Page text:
Welcome to the second stop on our roadmap to teaching science – the elementary years! Today we will be chatting about your two goals for science during these years.
Welcome to the Tips for Homeschool Science Show where we are breaking down the lofty ideals of teaching science into building blocks you can use in your homeschool.
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The time when our students are very focused on learning the foundational basics. Their school time is filled with how to read, how to write down their thoughts, how to add, subtract, multiply and divide. Ahh, the elementary years!
In short, they are learning the foundational skills they will need to carry them through the rest of their educational journeys. Just like during the early years, science is often put on the back burner in favor of making time for the all-important fundamentals.
And I agree that the emphasis of the elementary years should be on the basic skills, but that doesn’t mean that we should neglect the sciences during this time.
The elementary years' student is still full of wonder! He or she has this innate desire to know everything about everything.
If you have an elementary student in your house, my guess is that you frequently hear questions like, “What’s this? or What’s that?” These kiddos are curious little buggers and just like during the early years, we want to capitalize on that natural curiosity by showing them how much fun science can be! Because when we teach science early on, it paves the way for an easier time with science in future years.
By the time our kiddos reach the elementary years, they are ready to participate in more formal school lessons. Usually, this happens around six years old, but don’t worry if you have a more active child who needs to move and learn. You can still teach short lessons in the basics and in science.
The elementary years end when the students change from wanting the know “what” to wanting to know the “why” and “how.” It is a subtle change - for some, this happens around 10 or 11 years old, for some students, this phase ends earlier or later than that.
Either way, it is important to share about science during these years. The elementary student needs to learn that science can be enjoyable and to see science in action with their own eyes. They need to engage with the subject as a whole while learning some of the most basic facts of each discipline.
Again, this doesn’t have to be super involved and it doesn’t have to suck up a ton of time. An hour or so a week is enough time to devote to science. You can work through the three keys of science all in one shot or break things up into chunks throughout the week.
We’ll chat more about tools and methods in the next two episodes, but for now, I want to share the two goals you have when it comes to teaching science during the elementary years:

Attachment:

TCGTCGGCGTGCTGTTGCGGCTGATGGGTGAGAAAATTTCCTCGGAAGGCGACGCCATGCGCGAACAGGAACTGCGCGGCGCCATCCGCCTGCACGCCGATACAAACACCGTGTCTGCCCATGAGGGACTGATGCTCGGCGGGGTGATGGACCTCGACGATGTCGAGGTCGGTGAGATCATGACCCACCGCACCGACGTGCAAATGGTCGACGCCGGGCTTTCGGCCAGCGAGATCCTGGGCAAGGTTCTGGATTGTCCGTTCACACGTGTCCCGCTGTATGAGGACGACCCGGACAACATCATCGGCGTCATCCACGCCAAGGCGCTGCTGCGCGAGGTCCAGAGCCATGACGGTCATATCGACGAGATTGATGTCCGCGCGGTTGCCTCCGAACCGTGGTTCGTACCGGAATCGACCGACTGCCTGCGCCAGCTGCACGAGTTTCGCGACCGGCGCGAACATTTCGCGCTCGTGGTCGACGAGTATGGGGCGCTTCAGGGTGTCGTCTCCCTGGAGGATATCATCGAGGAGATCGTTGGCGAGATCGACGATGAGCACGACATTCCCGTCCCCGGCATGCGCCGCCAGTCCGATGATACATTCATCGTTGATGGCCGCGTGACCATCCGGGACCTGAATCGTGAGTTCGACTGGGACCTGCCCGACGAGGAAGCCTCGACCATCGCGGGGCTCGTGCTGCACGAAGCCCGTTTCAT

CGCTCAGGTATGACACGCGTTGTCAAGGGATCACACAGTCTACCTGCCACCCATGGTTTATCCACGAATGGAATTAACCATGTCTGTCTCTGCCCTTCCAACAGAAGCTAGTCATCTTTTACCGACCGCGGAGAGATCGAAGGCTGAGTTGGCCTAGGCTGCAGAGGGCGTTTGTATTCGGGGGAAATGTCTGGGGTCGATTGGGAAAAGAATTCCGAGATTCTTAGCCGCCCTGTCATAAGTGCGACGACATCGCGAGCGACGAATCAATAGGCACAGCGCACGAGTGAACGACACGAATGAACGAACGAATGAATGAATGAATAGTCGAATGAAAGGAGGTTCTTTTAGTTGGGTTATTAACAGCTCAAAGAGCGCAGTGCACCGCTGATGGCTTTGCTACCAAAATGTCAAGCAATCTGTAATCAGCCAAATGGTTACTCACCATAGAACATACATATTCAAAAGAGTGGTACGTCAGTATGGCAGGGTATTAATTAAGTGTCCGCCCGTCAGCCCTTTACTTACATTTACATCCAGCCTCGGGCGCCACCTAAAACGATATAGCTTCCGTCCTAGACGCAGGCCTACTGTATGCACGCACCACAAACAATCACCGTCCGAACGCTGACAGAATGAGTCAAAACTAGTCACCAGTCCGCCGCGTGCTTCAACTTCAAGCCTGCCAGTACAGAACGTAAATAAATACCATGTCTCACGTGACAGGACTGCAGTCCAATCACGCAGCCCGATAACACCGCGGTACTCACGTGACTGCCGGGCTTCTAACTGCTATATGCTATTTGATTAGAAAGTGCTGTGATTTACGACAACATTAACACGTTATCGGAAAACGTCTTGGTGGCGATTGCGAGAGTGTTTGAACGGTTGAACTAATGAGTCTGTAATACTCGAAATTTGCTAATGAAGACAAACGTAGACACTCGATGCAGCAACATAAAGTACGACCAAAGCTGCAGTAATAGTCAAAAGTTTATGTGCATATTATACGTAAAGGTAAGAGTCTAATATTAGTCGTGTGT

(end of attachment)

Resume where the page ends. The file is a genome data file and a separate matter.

I like to say that the elementary student is an empty bucket that is begging to be filled. They have a natural curiosity that is combined with a high capacity for retaining information. So, your goals for teaching science to them will play to these strengths while filling their bucket with scientific information.
Of course, you can always use science to shore up their basic skills of writing and reading at this stage. But be careful to not push too hard. You don’t want them to end up hating science because the reading material was too challenging or because the writing was too cumbersome.
Your elementary kiddos are learning the fundamentals of the three R’s, but this is also a great time to share with them the basics of science! You want to create an interest and fill their bucket with basic facts.
Next week, we are going to chat about some of the tools you can use to accomplish these two goals.
Until then…thanks for listening – I hope that you leave our time together encouraged in your homeschooling journey.
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I can’t wait to share another piece of the roadmap in our next episode, but until then – I hope you have a great week playing with science!
See how we can help you teach science to your elementary student!
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At this point in our journey down the roadmap for science, we know our goals for high school science and the tools we can use, but what does it actually look like? Click "Read More" to listen to two different scenarios.
Welcome to the fourth and final stop on our roadmap to teaching science – the high school years! Click "Read More" to listen in as we chat about your goals for science during these years.